How do you maintain a positive mindset through tough situations?
I basically “walk my talk”. Leading by example is a powerful way to showcase my skills and the Mental Performance strategies I teach and coach others to do. I often get asked by friends and family: How do you do everything you do? How do you fit everything in your day? How do you manage to be a full-time teacher, business owner/consultant, coach, train and compete at the international level, travel often, watch your diet and spend time with family and friends, etc.? The answer is rather simple: mental performance! A bit of time management, prioritizing certain things over others, not a lot of time on social media (maybe that’s why my business Instagram Page does not have as many followers as I wanted it to? LOL (@perfectmind.consult, follow us! haha).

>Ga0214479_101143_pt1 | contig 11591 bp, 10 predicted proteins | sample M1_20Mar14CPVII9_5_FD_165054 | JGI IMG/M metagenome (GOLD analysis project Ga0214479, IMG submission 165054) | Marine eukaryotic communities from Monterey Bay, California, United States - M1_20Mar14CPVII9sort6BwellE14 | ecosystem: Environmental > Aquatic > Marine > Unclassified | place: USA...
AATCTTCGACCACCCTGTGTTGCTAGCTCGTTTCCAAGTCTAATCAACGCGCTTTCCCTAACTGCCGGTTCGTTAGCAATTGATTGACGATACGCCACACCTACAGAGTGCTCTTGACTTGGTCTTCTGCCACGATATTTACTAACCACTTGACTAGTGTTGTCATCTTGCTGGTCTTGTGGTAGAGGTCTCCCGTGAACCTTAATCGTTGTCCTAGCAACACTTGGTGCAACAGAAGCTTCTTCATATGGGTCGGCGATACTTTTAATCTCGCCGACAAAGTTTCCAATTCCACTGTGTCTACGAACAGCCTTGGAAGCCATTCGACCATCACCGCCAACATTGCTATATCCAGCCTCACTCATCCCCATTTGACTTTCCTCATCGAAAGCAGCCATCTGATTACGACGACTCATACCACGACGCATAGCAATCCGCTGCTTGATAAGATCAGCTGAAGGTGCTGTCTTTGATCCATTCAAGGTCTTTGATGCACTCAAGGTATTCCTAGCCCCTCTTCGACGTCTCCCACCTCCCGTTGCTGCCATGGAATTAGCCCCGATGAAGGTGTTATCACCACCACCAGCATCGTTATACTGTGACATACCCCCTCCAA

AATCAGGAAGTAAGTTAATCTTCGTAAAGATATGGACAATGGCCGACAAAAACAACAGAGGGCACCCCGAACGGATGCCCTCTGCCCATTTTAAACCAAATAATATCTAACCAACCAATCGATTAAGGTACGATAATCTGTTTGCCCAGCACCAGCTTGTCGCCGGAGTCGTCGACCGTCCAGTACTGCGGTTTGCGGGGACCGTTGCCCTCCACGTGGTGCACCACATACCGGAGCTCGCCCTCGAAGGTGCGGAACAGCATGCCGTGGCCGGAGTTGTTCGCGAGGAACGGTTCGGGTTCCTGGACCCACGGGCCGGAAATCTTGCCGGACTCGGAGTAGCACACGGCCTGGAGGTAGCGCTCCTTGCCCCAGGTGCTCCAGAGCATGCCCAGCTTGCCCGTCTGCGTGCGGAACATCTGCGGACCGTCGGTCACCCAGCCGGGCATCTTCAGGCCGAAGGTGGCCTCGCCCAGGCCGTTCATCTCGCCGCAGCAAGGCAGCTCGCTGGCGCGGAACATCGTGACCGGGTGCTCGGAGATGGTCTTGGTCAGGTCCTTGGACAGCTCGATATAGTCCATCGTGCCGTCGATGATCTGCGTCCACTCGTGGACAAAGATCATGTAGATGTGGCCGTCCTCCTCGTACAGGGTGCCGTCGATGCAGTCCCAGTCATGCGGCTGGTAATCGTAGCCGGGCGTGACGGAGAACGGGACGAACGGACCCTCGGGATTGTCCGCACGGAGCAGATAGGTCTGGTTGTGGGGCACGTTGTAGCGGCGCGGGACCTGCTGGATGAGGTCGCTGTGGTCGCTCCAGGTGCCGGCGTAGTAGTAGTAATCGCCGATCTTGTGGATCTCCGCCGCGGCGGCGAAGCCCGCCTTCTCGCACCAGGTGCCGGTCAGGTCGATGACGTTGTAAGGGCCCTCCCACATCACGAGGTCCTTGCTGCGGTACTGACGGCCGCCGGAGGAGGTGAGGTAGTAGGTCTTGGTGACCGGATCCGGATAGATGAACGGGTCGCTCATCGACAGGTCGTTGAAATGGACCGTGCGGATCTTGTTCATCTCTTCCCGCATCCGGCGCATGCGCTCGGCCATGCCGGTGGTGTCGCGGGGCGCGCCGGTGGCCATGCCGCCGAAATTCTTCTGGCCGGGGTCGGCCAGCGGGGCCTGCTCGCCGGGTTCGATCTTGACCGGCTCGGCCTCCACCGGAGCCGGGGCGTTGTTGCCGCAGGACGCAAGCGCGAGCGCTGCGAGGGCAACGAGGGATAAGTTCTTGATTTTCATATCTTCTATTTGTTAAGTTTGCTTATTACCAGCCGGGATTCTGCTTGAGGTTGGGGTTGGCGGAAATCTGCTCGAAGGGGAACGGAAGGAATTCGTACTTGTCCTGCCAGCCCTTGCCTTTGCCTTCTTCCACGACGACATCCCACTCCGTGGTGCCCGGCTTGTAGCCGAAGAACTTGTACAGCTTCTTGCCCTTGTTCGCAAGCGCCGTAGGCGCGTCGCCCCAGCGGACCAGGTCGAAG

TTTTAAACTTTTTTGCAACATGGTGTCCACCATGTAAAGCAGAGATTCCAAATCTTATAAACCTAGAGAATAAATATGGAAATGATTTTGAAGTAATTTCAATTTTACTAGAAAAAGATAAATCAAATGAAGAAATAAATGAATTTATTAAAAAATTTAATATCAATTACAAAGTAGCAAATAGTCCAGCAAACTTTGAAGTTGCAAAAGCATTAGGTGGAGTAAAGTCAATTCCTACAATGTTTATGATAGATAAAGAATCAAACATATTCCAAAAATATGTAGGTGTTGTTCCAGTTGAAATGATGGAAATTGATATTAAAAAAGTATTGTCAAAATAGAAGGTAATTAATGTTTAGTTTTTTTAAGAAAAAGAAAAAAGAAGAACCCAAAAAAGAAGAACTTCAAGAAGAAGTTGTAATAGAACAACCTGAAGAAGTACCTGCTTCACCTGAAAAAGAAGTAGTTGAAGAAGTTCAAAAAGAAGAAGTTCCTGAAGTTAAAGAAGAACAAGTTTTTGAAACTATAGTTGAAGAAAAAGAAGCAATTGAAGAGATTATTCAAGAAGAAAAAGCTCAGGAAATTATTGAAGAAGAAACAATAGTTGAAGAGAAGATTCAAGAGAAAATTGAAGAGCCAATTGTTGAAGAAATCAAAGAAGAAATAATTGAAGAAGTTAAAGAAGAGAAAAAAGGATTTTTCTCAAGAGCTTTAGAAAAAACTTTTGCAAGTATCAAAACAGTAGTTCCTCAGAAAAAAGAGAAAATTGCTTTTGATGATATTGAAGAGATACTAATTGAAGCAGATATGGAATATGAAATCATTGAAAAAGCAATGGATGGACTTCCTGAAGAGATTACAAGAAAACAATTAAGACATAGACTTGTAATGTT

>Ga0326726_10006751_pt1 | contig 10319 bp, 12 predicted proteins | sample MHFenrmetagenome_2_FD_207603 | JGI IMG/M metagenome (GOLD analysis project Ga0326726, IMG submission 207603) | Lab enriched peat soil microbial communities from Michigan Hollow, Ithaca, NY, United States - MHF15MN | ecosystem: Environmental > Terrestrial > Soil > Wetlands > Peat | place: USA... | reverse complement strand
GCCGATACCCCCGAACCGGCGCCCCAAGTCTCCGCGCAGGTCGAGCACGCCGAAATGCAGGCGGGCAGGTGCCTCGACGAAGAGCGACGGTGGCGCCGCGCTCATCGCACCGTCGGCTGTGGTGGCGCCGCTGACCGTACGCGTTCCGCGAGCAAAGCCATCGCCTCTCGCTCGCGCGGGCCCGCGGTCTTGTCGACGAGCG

So, to answer your question, how do I stay positive through tough situations? I proactively meditate daily as part of my morning routine. Throughout the day, I strive to be mindful – to be in the present moment. No matter what I am dealing with at a given moment, I know (and I remind myself) that it shall pass. I have trained myself to systematically use positive self-talk.
So, I see problems as challenges simply by changing the language in which I approach them (for example, instead of “this is too difficult! I can’t do it!”, I may say in my inner dialogue: “ok, this is not going to be easy. But I can do it! I’ve got this! Let’s try this… or that… and see what happens!
What can I learn from this situation? How can this issue help me become a better athlete/husband/son/teacher/coach/person? Well, that was worth it!”, etc.). I also make lots of mistakes, (lots, hahaha), but I always try to learn something from them every time. Which means mistakes can actually be A GOOD THING! Would you imagine that?!? Encouraging mistakes/risk-taking???